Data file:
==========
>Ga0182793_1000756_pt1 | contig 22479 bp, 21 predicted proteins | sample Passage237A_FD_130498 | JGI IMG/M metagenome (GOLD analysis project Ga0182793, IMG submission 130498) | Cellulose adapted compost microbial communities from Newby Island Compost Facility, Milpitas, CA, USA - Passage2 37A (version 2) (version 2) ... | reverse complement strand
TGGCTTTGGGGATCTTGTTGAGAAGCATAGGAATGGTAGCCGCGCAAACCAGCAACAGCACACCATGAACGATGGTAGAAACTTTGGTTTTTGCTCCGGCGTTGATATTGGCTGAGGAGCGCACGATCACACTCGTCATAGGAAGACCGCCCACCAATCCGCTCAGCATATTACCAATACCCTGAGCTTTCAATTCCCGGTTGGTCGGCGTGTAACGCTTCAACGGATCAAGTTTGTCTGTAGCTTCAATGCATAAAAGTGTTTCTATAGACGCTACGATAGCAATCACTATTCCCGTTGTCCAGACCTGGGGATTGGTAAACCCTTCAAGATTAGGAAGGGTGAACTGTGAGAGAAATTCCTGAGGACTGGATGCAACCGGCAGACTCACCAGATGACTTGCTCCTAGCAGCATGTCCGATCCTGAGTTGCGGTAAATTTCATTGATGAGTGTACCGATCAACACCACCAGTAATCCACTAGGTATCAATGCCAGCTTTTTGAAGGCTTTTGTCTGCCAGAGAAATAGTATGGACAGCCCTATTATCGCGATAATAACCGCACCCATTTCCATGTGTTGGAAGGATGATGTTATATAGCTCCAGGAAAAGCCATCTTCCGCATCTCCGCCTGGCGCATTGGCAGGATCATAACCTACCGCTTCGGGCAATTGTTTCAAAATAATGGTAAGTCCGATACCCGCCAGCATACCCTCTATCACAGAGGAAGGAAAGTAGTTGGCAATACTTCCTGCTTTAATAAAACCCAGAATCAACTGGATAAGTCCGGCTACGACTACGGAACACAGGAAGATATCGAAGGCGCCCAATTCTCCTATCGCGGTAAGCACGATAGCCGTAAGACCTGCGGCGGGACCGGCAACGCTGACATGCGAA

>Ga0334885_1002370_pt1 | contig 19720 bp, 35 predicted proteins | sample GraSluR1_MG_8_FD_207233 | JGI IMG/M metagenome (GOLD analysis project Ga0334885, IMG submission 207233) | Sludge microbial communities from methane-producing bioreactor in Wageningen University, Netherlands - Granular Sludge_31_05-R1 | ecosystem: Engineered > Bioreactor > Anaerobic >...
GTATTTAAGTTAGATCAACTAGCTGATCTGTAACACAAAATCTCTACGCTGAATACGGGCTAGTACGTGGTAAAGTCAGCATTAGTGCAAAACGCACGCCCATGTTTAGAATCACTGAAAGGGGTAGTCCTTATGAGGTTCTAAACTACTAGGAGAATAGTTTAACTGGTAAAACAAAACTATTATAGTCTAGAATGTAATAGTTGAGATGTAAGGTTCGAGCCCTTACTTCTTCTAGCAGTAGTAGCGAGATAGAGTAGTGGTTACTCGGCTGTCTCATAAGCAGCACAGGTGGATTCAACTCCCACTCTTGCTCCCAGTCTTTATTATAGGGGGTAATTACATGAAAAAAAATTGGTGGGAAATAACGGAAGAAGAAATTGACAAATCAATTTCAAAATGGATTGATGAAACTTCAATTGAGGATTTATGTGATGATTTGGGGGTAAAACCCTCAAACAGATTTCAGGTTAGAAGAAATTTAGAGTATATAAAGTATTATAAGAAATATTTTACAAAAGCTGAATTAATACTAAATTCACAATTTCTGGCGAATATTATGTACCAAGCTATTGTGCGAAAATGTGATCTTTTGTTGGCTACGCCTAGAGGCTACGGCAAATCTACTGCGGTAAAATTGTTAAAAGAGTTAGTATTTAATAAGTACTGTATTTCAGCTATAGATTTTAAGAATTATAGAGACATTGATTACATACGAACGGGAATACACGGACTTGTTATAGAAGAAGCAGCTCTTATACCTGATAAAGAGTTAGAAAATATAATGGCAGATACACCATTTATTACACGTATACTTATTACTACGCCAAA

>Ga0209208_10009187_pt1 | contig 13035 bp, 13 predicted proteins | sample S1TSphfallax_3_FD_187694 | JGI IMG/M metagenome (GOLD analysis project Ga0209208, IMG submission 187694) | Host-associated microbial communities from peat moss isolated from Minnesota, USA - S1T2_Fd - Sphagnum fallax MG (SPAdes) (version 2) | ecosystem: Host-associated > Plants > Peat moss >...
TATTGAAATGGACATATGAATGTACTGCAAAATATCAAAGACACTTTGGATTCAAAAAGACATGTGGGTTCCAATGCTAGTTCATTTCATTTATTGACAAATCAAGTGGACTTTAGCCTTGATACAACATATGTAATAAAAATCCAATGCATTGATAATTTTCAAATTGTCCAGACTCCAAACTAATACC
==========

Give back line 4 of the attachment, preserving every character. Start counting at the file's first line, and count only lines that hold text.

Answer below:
GTATTTAAGTTAGATCAACTAGCTGATCTGTAACACAAAATCTCTACGCTGAATACGGGCTAGTACGTGGTAAAGTCAGCATTAGTGCAAAACGCACGCCCATGTTTAGAATCACTGAAAGGGGTAGTCCTTATGAGGTTCTAAACTACTAGGAGAATAGTTTAACTGGTAAAACAAAACTATTATAGTCTAGAATGTAATAGTTGAGATGTAAGGTTCGAGCCCTTACTTCTTCTAGCAGTAGTAGCGAGATAGAGTAGTGGTTACTCGGCTGTCTCATAAGCAGCACAGGTGGATTCAACTCCCACTCTTGCTCCCAGTCTTTATTATAGGGGGTAATTACATGAAAAAAAATTGGTGGGAAATAACGGAAGAAGAAATTGACAAATCAATTTCAAAATGGATTGATGAAACTTCAATTGAGGATTTATGTGATGATTTGGGGGTAAAACCCTCAAACAGATTTCAGGTTAGAAGAAATTTAGAGTATATAAAGTATTATAAGAAATATTTTACAAAAGCTGAATTAATACTAAATTCACAATTTCTGGCGAATATTATGTACCAAGCTATTGTGCGAAAATGTGATCTTTTGTTGGCTACGCCTAGAGGCTACGGCAAATCTACTGCGGTAAAATTGTTAAAAGAGTTAGTATTTAATAAGTACTGTATTTCAGCTATAGATTTTAAGAATTATAGAGACATTGATTACATACGAACGGGAATACACGGACTTGTTATAGAAGAAGCAGCTCTTATACCTGATAAAGAGTTAGAAAATATAATGGCAGATACACCATTTATTACACGTATACTTATTACTACGCCAAA